The little things that count

Intermittent fasting is when you alternate between eating and fasting to cut back on calories. | PHOTOGRAPH COURTESY OF

Yes, sometimes it is the little, simple things we do each day that add up to our total well-being. Here are a few inspiring vignettes guaranteed to inspire you. 

Fit to walk

Gisella is a fighter. She does not know the meaning of surrender. Not one to limit herself to a single solution to a challenge, she seeks a multi-level approach to problem-solving.

BRISK morning walks stimulates the metabolism. | PHOTOGRAPH COURTESY OF SINCERELY MEDIA

Take her blood pressure, for example. One fine day, she started developing minor headaches. Dismissing them as non-life threatening, she continued being the workaholic that she is. A week of non-stop late-night meetings caused her to disrupt her usual 11 p.m. bedtime schedule. In the mornings, she would always be too tired to exercise. Finally, her blood pressure hit 130/90. Alarmed by the rising numbers, she consulted her doctor. His first instructions were to get enough sleep and exercise daily. 

Obedient as she was, there was the regular brisk morning walks —- putting in at least 5,000 steps daily. Then, it was bedtime by 10:30 p.m. Within a month, her blood pressure went back to her usual 120/80.

Lesson learned: Find your healthy fitness routine. Stick to it with conviction.

Running dry

Nancy, age 26, is a beauty queen. She trained judiciously for a recent competition where she had won one of the major crowns. After the coronation, she got so sick that it necessitated hospitalization for two days.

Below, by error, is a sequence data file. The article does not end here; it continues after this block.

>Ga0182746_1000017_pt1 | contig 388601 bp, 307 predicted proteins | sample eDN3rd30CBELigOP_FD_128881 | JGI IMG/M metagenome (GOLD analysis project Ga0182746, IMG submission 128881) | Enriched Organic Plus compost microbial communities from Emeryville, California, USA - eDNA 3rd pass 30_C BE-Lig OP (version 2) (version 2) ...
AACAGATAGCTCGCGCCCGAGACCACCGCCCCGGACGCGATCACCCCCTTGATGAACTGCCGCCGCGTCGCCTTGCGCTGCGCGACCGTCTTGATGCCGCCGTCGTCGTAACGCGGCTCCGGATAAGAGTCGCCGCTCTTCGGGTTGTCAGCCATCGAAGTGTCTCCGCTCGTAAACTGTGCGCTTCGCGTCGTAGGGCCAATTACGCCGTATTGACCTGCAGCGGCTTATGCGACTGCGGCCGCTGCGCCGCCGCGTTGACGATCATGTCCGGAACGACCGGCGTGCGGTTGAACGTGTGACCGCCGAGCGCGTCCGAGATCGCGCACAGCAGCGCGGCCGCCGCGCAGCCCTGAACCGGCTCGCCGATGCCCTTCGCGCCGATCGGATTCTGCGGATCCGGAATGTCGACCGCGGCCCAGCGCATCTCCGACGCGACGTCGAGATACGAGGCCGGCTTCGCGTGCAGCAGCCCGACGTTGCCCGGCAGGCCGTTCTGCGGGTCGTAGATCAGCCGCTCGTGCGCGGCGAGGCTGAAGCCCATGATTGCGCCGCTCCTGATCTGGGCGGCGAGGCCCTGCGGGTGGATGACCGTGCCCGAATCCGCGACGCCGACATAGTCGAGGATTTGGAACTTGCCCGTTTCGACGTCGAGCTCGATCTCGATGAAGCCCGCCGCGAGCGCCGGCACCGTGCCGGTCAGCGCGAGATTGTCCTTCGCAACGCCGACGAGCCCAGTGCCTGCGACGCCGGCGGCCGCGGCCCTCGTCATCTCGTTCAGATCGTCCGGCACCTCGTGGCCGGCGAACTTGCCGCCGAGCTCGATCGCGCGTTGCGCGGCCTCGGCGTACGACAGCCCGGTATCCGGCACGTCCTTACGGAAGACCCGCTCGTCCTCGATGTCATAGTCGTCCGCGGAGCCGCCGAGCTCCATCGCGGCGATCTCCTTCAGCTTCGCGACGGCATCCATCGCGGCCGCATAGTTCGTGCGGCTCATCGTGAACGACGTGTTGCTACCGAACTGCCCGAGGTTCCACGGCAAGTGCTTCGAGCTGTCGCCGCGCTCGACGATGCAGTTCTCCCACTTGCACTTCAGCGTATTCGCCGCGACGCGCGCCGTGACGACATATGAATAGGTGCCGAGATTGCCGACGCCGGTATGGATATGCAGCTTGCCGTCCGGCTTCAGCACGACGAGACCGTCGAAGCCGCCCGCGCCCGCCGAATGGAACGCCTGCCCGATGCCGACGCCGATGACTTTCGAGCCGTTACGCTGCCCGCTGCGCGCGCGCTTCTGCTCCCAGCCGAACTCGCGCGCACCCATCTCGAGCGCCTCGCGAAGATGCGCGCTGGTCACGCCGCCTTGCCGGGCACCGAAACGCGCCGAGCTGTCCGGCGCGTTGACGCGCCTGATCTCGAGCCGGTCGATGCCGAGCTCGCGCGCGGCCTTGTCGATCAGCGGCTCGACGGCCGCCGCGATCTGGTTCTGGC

The diagnosis: exhaustion due to dehydration. What she had forgotten to do during the intensive training was to hydrate. That’s right, the lack of water can do that. A dehydrated body means a compromised body running on empty. This is the reason we all have thirst signals. For your sake, do not ignore them. In fact, it is wise to drink one full glass of water every hour. Make it a habit to bring a one liter bottle of water with you. Proper hydration leads to a better complexion. 

Intermittent fasting

Robert, age 30, has been doing Intermittent Fasting for six months. “I feel great,” he used to boast to his classmates. Until the day he fainted in the golf course during their class tournament. He was out for a good 15 seconds. He recounted that all he heard was a buzzing in his ears and then the blackout happened. He had passed out. Waking up from an otherwise beautiful dream, he was afraid to know that he was not in control. What if, he said, it had happened to him while crossing a street or driving a car? Just the thought of it is enough to frighten someone. His neurologist friend advised him to pursue another form of exercise. Robert is now a regular swimmer. He dropped the IF. Since then he has not had a recurrence of passing out. 

Too much noise

There is a little “country” in all of us, someone once said. By that, it means the longing to be close to nature is a natural instinct in everyone. This is why it is so important to bring the outdoors into the house. 

After consulting a neurologist, he was advised to stop the IF, eat regular meals and to take a daily nature walk. Now, as we all know, the farther we are from the city, the more of the provincial ways set in. Thus, the intolerance to urban noise.

Try this exercise: Cover your ears, close your eyes and speak to your inner you, the one who lives in silence. 

Practice surrounding yourself with silence at least 10 minutes a day. You will discover the calmer side of your nature. 

Affirmation: “My truth is like the brightest of stars.”

Love and light!